A salad and sandwich staple, home-grown lettuce is sweeter and fresher than anything you’ll get in the supermarket, and it can be grown all year round (although be sure to protect them from frost!). There are three main types:
- Butterhead lettuces, which are ‘open’, grow quickly and fare well in poor conditions.
- Cos types, which grow upright in an oblong shape.
- Crisphead types, which produce large hearts of curled and crisp leaves (such as the trusty iceberg lettuce).
They’re all easy to plant. Here’s how.
Sow the seed
- Lettuce seeds can be sown straight into the ground, or started off in seed module trays. Whichever you choose, make sure the soil is moisture-retentive, enriched with compost, and in a sunny spot.
- If you’re sowing straight into the ground, sow a short row every fortnight to ensure a good crop, and sow thinly 13mm (1/2 inch) deep in rows that are at least 30cm (12 inches) apart – they need room to grow!
- If you’re using seed modules, sow one or two seeds per module and as they germinate, pull out the weaker one. They’ll be ready to plant out after about four weeks, when they’re 8-10cm tall. Do this by gently removing the plant from the module – soil and all – and placing it into a small dug hole in the ground. Then pat down the soil around it so it’s snug.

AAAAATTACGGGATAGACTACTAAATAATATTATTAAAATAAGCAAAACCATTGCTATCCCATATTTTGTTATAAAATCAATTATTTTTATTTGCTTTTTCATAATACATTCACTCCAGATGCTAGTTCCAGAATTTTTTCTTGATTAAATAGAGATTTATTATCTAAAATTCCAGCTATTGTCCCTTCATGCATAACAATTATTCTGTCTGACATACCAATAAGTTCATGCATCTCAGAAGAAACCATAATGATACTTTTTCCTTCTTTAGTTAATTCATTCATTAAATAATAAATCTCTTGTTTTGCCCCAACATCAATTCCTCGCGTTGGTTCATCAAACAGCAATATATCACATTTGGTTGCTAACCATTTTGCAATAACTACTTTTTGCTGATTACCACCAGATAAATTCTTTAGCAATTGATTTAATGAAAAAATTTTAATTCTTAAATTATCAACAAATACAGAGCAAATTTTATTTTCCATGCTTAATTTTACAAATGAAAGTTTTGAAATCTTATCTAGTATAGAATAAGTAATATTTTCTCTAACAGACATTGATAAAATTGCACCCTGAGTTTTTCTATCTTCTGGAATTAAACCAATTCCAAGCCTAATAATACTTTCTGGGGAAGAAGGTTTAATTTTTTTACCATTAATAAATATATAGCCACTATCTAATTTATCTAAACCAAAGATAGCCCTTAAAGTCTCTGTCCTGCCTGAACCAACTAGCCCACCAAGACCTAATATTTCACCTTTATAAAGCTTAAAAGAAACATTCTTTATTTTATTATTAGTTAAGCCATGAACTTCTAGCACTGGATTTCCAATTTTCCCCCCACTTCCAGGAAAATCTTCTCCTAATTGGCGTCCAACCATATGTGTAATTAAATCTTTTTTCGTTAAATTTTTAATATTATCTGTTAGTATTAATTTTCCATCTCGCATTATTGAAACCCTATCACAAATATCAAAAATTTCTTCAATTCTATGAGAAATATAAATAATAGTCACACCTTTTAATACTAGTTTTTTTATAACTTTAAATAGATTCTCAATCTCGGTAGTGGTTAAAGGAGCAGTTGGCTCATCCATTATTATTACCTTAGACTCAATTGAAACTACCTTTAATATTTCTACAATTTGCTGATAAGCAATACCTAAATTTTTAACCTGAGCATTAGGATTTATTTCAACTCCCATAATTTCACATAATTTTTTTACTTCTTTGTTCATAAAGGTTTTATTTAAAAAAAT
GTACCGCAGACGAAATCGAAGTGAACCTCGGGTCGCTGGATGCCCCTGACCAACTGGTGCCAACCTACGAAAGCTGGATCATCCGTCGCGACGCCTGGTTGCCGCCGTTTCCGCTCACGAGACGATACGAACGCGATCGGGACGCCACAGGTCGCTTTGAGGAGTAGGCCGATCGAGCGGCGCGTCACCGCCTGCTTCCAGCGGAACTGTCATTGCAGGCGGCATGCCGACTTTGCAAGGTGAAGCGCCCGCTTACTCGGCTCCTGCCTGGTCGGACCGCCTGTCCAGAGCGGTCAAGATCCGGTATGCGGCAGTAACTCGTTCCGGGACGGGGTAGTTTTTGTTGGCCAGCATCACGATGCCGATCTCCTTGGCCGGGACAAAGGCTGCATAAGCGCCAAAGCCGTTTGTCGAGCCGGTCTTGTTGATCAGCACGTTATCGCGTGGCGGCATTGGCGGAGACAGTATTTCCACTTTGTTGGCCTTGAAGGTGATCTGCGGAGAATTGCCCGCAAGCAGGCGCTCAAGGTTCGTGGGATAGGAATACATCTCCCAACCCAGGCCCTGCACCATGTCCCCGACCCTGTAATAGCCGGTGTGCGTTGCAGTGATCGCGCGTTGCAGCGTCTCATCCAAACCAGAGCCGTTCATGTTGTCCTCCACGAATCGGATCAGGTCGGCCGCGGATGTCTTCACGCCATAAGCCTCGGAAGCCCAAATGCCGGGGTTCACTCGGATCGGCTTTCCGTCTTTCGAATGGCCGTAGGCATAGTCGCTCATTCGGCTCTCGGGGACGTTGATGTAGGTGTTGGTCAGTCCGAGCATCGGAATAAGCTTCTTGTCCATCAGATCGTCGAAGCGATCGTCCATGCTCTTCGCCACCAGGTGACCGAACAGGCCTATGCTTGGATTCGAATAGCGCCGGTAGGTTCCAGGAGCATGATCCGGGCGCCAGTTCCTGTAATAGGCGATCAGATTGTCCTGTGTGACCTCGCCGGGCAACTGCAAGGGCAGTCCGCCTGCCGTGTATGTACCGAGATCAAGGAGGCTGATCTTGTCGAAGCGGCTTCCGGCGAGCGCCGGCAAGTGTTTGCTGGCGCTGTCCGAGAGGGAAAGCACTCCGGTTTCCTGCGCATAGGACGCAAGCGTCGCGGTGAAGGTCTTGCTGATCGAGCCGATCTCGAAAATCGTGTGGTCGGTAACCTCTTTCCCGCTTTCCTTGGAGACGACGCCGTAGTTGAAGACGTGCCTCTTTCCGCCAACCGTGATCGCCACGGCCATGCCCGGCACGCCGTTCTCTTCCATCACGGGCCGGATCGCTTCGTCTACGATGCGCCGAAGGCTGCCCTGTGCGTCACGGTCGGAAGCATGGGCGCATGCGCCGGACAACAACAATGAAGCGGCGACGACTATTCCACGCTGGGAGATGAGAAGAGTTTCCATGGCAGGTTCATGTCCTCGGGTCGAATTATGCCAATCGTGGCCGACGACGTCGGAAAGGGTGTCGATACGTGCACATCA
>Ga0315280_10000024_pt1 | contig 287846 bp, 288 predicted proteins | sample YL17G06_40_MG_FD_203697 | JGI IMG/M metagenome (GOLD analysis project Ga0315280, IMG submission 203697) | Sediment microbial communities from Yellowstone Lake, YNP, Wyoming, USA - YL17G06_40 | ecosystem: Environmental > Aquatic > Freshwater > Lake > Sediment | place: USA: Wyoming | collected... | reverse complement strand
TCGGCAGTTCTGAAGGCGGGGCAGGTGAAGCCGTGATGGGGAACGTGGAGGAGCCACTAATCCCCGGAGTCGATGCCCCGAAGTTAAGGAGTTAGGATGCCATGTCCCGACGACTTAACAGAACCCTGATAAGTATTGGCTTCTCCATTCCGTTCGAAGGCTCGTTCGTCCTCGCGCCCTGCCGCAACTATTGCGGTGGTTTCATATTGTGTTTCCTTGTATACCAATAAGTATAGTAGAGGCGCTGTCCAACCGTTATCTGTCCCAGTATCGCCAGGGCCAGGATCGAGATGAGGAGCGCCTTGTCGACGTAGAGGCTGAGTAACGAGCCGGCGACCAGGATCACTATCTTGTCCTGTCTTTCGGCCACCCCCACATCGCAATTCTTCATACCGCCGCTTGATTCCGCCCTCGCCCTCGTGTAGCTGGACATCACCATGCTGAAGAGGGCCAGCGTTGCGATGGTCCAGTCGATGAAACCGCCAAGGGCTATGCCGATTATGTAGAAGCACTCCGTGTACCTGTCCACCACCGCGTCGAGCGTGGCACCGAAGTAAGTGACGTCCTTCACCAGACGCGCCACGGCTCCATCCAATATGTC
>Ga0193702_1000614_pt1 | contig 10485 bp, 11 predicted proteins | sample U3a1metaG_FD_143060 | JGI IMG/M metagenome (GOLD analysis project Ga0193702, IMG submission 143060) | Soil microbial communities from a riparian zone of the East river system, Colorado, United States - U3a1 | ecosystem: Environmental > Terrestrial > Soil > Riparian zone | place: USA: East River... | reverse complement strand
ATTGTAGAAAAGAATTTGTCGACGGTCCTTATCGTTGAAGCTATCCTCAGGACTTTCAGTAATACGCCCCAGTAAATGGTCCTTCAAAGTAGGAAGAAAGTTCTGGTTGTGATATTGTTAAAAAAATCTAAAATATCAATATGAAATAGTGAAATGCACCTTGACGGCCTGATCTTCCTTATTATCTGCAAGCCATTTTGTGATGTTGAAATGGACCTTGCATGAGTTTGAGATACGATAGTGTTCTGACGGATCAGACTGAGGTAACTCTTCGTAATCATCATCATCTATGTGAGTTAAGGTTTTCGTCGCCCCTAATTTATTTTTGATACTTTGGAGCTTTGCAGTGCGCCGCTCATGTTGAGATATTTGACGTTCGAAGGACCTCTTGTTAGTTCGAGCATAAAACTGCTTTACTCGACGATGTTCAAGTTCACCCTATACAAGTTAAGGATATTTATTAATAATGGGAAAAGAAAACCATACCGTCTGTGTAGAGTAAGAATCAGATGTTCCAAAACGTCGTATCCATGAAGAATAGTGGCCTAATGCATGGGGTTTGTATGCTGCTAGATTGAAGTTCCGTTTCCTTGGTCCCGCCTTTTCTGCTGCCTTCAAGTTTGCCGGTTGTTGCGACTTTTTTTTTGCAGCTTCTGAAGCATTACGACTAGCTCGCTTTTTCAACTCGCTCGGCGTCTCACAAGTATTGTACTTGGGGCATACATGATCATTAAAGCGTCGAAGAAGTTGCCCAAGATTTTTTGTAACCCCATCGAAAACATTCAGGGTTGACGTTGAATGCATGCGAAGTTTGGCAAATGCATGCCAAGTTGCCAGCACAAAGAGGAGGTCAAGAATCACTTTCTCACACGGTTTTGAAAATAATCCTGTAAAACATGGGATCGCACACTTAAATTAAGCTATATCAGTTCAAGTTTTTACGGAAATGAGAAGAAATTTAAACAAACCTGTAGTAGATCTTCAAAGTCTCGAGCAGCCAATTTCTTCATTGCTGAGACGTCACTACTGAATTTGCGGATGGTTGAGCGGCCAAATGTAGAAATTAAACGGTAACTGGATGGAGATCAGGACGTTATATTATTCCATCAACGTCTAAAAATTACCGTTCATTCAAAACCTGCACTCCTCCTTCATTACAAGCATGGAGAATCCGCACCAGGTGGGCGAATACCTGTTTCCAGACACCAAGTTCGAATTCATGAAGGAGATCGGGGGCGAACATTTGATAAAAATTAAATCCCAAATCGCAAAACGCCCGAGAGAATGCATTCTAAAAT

- Water at least once a week if it’s dry or warm, but it’s enough to make sure the soil is moist. First thing in the morning is a good time for this.
- As soon as seedlings first appear, thin out the rows so that the plants are 30cm (12 inches) apart. You can still eat the seedlings!
- Lettuce tastes best when the head is quite loose. If it grows into a dense, tight ball it may become bitter, so don’t be afraid to have a sneaky sample if you’re unsure! (Most lettuce take around 2-3 months to properly mature, but each type varies – check the seed packet).
- Harvest in the early morning, and cut them free from the ground – don’t pull!
- Lettuce is a tricky one to keep fresh for long periods, but for a bit of effort you can make it last longer than your usual store-bought fare. Remove the leaves from the head, make sure they’re dry, and then wrap the ends of the leaves (the stalks, if you will) in damp kitchen roll. Pop the lot into a food bag, and store in the salad drawer of the fridge. This will stop the lettuce from going brown and bitter too quickly.
- Slugs, snails and aphids are the lettuce’s main enemy. There are several ways to deal with these blighters – check out our guide to getting rid of garden pests.
- Grey mould can be a problem during cold, damp periods. If you see any dreaded fuzz on your lettuces, remove the infected parts immediately and make sure you bin it far away from other plants. It’s usually caused by overcrowding, so make sure your lettuce plants have plenty of space.